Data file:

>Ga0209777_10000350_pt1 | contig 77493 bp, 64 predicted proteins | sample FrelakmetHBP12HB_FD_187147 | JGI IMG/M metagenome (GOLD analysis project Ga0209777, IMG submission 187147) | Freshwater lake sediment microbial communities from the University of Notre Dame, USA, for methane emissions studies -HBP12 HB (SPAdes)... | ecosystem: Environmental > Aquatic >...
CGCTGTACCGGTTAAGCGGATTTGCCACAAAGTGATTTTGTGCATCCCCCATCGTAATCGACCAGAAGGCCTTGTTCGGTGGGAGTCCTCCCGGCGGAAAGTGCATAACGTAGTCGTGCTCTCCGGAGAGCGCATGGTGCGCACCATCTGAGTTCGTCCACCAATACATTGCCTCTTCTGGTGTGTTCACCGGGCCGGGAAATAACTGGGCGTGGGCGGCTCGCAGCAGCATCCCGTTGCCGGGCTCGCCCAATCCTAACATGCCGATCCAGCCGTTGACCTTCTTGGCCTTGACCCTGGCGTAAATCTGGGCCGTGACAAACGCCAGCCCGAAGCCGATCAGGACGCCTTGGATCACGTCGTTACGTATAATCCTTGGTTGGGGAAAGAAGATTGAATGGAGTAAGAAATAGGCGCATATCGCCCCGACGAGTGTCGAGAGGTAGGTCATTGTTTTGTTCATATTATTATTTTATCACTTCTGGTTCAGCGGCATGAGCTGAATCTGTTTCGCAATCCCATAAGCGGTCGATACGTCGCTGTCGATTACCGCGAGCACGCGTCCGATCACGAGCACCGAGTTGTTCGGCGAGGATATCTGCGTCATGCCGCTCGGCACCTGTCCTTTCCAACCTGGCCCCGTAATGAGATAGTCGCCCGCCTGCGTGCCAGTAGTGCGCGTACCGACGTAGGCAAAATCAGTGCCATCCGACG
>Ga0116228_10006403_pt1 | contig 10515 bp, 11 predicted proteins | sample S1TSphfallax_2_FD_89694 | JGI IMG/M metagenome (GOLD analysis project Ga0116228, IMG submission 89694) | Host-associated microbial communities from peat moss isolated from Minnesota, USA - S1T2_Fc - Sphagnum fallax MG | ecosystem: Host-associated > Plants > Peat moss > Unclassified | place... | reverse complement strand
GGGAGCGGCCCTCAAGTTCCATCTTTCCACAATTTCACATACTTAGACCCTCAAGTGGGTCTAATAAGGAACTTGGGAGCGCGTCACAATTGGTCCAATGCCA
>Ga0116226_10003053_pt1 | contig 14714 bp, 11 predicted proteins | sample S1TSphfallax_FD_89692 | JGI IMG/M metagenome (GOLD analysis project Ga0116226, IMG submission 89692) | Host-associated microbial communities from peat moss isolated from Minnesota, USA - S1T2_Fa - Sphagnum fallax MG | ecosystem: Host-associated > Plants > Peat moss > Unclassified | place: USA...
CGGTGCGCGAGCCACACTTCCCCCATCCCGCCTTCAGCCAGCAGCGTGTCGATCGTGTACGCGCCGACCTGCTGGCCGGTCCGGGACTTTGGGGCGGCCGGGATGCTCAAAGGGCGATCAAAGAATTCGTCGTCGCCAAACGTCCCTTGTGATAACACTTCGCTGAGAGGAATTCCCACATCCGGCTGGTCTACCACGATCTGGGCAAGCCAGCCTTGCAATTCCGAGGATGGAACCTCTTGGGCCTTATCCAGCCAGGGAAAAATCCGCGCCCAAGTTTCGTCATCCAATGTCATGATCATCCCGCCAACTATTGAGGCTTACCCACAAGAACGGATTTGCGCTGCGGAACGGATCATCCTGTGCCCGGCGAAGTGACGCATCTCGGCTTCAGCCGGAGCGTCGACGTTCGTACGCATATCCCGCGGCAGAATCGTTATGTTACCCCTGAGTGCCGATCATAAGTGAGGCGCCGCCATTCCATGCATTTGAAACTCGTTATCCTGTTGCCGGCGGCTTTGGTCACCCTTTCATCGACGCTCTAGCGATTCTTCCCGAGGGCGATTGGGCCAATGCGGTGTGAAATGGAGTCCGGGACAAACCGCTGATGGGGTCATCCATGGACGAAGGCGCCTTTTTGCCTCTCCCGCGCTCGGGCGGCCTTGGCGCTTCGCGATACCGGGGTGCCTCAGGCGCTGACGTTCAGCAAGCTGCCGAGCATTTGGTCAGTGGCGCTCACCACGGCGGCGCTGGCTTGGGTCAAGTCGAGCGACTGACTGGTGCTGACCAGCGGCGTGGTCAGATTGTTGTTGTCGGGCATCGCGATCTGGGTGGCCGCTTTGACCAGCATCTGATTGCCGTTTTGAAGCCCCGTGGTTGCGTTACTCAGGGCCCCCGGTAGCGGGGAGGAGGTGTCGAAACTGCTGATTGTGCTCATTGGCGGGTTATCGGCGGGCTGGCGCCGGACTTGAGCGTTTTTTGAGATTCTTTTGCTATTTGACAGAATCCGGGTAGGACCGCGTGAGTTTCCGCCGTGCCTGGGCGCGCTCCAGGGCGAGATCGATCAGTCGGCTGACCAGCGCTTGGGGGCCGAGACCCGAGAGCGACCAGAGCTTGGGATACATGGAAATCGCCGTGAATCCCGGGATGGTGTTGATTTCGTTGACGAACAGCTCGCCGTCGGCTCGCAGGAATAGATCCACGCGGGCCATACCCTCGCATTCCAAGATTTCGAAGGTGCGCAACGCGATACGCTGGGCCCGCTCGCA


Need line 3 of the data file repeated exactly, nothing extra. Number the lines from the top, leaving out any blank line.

>Ga0116228_10006403_pt1 | contig 10515 bp, 11 predicted proteins | sample S1TSphfallax_2_FD_89694 | JGI IMG/M metagenome (GOLD analysis project Ga0116228, IMG submission 89694) | Host-associated microbial communities from peat moss isolated from Minnesota, USA - S1T2_Fc - Sphagnum fallax MG | ecosystem: Host-associated > Plants > Peat moss > Unclassified | place... | reverse complement strand